Known issues with UWP on Xbox Developer Program

This topic describes known issues with the UWP on Xbox One Developer Program. For more information about this program, see UWP on Xbox.

[If you came here from a link in an API reference topic, and are looking for Universal device family API information, see UWP features not supported on Xbox.]

The following list highlights some known issues that you may encounter, but this list is not exhaustive.

We want to get your feedback, so please report any issues that you find on the Developing Universal Windows Platform apps forum.

If you get stuck, read the information in this topic, see Frequently asked questions, and use the forums to ask for help.

Deploying from VS fails with Parental Controls turned on

Launching your app from VS will fail if the console has Parental Controls turned on in Settings.

To work around this issue, either temporarily disable Parental Controls, or:

  1. Deploy your app to the console with Parental Controls turned off.
  2. Turn on Parental Controls.
  3. Launch your app from the console.
  4. Enter a PIN or password to allow the app to launch.
  5. App will launch.
  6. Close the app.
  7. Launch from VS using F5, and the app will launch with no prompting.

At this point the permission is sticky until you sign the user out, even if you uninstall and reinstall the app.

There is another type of exemption that is only available for child accounts. A child account requires a parent to sign in to grant permission, but when they do, the parent has the option of choosing to Always allow the child to launch the app. That exemption is stored in the cloud and will persist even if the child signs out and signs back in.

StorageFile.CopyAsync fails to copy encrypted files to unencrypted destination

When StorageFile.CopyAsync is used to copy a file that is encrypted to a destination that is not encrypted, the call will fail with the following exception:

System.UnauthorizedAccessException: Access is denied. (Excep_FromHResult 0x80070005)

This can affect Xbox developers who want to copy files that are deployed as part of their app package to another location. The reason for this is that the package contents are encrypted on an Xbox in retail mode, but not in Dev Mode. As a result, the app may appear to work as expected during development and testing, but then fail once it has been published and then installed to a retail Xbox.

Blocked networking ports on Xbox One

Universal Windows Platform (UWP) apps on Xbox One devices are restricted from binding to ports in the range [57344, 65535], inclusive. Although binding to these ports might appear to succeed at run-time, network traffic can be silently dropped before reaching your app. Your app should bind to port 0 wherever possible, which allows the system to select the local port. If you need to use a specific port, the port number must be in the range [1025, 49151], and you should check and avoid conflicts with the IANA registry. For more information, see the Service Name and Transport Protocol Port Number Registry.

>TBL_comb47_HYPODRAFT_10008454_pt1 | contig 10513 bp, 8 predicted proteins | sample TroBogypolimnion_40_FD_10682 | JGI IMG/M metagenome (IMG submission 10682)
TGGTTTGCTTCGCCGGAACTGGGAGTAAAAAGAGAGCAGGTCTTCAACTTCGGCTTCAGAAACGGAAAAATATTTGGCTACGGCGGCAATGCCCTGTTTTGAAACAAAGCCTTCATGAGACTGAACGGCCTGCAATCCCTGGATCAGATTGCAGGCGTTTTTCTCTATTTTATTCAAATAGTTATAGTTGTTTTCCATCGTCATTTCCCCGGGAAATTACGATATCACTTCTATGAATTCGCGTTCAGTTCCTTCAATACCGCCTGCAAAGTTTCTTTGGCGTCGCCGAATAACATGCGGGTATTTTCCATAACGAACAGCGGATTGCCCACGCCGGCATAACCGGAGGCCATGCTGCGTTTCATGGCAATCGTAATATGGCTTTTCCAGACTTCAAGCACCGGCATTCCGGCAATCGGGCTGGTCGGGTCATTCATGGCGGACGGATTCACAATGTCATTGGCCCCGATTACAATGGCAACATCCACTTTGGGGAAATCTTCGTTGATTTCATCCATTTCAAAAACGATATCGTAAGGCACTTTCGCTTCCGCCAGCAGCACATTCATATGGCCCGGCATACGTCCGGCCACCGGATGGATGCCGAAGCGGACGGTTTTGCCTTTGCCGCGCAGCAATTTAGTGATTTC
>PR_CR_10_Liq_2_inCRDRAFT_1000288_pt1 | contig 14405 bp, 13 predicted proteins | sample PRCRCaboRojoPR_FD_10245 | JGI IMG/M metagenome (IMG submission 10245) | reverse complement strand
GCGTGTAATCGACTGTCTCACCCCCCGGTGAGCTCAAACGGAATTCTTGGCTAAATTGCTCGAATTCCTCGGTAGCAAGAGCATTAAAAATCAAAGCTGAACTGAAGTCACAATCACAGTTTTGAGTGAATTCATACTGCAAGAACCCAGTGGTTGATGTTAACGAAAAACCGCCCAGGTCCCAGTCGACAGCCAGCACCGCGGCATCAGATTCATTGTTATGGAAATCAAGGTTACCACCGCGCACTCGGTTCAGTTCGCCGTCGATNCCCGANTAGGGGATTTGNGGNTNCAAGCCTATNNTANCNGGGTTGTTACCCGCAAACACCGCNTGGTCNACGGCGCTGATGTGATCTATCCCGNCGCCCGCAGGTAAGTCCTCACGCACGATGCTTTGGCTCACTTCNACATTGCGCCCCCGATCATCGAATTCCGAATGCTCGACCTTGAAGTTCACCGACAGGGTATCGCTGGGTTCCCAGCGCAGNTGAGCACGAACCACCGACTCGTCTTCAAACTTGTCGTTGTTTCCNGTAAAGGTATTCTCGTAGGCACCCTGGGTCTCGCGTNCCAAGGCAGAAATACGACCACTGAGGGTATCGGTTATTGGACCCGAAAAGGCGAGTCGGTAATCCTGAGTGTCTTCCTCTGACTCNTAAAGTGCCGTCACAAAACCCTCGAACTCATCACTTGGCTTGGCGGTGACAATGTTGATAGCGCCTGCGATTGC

Windows Runtime API coverage

Not all Windows Runtime APIs are supported on Xbox. For the list of APIs that we know don't work, see UWP features not supported on Xbox. If you find issues with other APIs, please report them on the forums.

You will receive a warning about the certificate that was provided, similar to the following screenshot, because the security certificate signed by your Xbox One console is not considered a well-known trusted publisher. To access the Windows Device Portal, click Continue to this website.

Website security certificate warning

KnownFolders.MediaServerDevices caveat on Xbox

On Desktop, media servers are “paired” with the PC, and the Device Association Service is constantly tracking which of the servers are currently on-line, so an initial file system query can immediately return a list of the paired servers that are currently online.

On Xbox, there is no UI to add or remove servers, so the initial file system query will always return empty. You must create a query and subscribe to the ContentsChanged event and refresh the query each time you get a notification. Servers will trickle in and most will have been discovered within 3 seconds.

Simple example code:

namespace TestDNLA {

    public sealed partial class MainPage : Page {
        public MainPage() {

        private async void FindFiles_Click(object sender, RoutedEventArgs e) {
            try {
                StorageFolder library = KnownFolders.MediaServerDevices;
                var folderQuery = library.CreateFolderQuery();
                folderQuery.ContentsChanged += FolderQuery_ContentsChanged;
                IReadOnlyList<StorageFolder> rootFolders = await folderQuery.GetFoldersAsync();
                if (rootFolders.Count == 0) {
                    Debug.WriteLine("No Folders found");
                } else {
                    Debug.WriteLine("Folders found");
            } catch (Exception ex) {
                Debug.WriteLine("Error: " + ex.Message);
            } finally {

        private async void FolderQuery_ContentsChanged(Windows.Storage.Search.IStorageQueryResultBase sender, object args) {
            Debug.WriteLine("Folder added " + sender.Folder.Name);
            IReadOnlyList<StorageFolder> topLevelFolders = await sender.Folder.GetFoldersAsync();
            foreach (StorageFolder topLevelFolder in topLevelFolders) {

See also